At the LHC, top and antitop quark pairs are created and decay every second. This high event rate makes it possible to accurately determine the properties of the top quark. The mass of the top quark in conjunction with the mass of the W boson and the Higgs boson provide a crucial consistency check for the Standard Model of particle physics. The MPP group makes crucial contributions to measuring the quantities associated with the top quark, the main emphasis being on precision measurements of the top quark mass and combining measurements from different experiments.
Both the top quark and the antitop quark decay into a bottom quark and a W boson. The latter subsequently decays into either two light quarks or a lepton pair such as an electron and an electron anti-neutrino. The quarks form a so-called jet. Physicists make a distinction between three classes of event, depending on the decay channels of the top quark and the antitop quark:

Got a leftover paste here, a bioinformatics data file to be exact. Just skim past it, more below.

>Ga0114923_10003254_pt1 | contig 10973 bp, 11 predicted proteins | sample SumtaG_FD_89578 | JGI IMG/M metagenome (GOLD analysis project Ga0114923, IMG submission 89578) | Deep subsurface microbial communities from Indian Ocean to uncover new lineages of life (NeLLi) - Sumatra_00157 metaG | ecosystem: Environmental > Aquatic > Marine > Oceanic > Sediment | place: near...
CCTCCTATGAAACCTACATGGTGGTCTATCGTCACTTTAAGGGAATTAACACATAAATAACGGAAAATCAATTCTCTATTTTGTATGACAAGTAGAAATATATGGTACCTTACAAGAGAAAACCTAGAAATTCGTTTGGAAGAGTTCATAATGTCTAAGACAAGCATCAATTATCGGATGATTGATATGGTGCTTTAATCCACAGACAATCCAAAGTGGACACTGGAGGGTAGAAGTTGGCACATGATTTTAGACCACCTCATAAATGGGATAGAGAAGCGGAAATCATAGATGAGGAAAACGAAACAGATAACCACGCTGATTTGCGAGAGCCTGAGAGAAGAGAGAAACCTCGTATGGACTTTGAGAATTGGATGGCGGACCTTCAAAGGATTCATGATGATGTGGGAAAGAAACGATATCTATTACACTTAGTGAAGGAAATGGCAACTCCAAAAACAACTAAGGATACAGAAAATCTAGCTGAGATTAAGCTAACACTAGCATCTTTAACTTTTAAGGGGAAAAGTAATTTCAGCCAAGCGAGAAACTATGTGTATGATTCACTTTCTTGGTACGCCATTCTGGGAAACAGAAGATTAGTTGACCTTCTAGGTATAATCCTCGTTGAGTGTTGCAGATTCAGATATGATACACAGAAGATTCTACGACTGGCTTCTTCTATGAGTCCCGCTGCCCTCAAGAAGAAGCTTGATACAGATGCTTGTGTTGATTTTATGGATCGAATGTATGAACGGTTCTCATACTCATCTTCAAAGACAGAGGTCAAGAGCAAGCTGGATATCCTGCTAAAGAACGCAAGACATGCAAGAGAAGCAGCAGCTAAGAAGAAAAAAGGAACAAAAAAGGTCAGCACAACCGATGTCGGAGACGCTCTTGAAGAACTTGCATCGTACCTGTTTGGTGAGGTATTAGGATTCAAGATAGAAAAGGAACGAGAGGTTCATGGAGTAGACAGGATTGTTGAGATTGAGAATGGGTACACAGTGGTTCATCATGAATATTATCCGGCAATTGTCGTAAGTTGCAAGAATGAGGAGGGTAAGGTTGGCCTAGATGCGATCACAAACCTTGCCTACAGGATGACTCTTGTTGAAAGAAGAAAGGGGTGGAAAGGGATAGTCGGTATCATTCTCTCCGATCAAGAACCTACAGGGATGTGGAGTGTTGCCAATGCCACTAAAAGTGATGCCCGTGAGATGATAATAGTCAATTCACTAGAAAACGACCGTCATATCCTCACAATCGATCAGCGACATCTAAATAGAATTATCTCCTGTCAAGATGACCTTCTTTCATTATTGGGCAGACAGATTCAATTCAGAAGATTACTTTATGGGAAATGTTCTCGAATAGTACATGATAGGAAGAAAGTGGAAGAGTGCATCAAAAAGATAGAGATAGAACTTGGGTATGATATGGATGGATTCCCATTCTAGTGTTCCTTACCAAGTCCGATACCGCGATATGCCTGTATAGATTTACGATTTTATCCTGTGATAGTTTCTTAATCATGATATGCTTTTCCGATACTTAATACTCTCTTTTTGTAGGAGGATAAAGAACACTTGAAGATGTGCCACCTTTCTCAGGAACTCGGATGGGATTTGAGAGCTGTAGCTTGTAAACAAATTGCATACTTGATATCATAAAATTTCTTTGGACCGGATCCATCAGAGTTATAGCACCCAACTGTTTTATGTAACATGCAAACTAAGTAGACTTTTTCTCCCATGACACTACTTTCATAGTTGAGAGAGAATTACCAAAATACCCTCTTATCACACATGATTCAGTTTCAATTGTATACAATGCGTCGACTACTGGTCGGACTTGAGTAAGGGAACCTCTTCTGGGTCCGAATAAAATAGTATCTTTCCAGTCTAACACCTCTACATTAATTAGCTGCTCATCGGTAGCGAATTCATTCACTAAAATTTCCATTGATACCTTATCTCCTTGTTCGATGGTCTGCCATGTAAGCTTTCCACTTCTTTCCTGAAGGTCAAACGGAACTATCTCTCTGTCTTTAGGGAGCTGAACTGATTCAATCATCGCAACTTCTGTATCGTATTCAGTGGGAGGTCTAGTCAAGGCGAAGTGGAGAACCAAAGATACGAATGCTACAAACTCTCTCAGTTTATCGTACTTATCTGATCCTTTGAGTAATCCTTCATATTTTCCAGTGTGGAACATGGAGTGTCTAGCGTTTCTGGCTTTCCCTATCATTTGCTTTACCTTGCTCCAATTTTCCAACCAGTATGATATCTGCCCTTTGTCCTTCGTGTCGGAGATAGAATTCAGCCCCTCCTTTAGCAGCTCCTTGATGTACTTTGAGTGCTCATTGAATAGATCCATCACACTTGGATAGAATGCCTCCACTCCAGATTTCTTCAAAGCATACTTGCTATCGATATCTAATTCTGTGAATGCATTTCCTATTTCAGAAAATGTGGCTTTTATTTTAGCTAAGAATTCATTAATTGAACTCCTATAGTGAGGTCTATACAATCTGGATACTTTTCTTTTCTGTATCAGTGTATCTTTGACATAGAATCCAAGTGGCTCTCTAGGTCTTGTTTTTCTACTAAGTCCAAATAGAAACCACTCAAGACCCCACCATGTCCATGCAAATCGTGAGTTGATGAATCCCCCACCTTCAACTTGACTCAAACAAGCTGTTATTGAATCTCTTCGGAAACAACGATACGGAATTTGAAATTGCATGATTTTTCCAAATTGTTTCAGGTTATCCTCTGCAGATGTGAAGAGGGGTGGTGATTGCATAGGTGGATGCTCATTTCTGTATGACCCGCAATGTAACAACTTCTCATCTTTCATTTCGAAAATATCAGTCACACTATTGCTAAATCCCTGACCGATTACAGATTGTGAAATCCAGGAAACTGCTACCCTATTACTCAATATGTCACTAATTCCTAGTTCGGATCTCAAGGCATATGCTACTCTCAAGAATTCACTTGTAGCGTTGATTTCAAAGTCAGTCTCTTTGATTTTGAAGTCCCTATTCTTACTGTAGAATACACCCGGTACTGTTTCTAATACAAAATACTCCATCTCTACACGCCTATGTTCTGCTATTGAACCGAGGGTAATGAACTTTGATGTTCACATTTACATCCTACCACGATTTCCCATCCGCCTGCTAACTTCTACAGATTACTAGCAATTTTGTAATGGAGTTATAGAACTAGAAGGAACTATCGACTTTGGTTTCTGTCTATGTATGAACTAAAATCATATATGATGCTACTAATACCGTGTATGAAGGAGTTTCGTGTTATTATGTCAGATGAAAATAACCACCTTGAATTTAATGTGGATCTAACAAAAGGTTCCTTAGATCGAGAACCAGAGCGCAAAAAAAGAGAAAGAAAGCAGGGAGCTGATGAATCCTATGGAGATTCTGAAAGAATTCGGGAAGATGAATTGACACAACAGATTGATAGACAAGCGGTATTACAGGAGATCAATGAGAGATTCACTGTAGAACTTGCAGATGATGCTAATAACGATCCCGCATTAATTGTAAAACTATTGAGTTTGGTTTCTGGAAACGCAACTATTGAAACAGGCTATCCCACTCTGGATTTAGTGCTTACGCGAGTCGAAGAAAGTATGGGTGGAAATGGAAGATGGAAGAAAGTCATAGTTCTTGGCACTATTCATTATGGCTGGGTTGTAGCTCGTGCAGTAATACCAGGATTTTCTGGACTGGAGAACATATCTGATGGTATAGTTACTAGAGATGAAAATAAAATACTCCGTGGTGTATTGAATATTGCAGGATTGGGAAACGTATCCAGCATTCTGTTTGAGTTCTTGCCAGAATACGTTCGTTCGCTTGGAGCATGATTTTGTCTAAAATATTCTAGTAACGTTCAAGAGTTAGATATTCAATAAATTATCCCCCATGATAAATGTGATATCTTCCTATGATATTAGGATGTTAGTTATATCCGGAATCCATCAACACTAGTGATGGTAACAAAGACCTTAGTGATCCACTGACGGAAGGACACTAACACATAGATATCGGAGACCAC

- Di-leptonic: The W bosons from the top quark and the antitop quark decay into two leptons
- Semi-leptonic: One W boson decays into two leptons, the other into quarks
- Hadronic: Both W bosons decay into quarks
Depending on the event class investigated and the number of top quark and antitop quark pairs recorded, different analytical strategies lead to the lowest uncertainty. The MPP group develops these analytical methods in order to always extract the optimal result from the data available. In order to improve precision as much as possible by combining the measurements, the measured values in the different decay channels are selected with as little correlation as possible. In addition, the Monte-Carlo simulations used are to be optimized and the results gained made useful on a broader basis by deconvoluting the detector effects.
These analyses make use of and refine up-to-date evaluation methods, such as multidimensional likelihood maximization, minimization with constraints, kinematic likelihood maximization, pseudo-experiment techniques and deconvolution methods.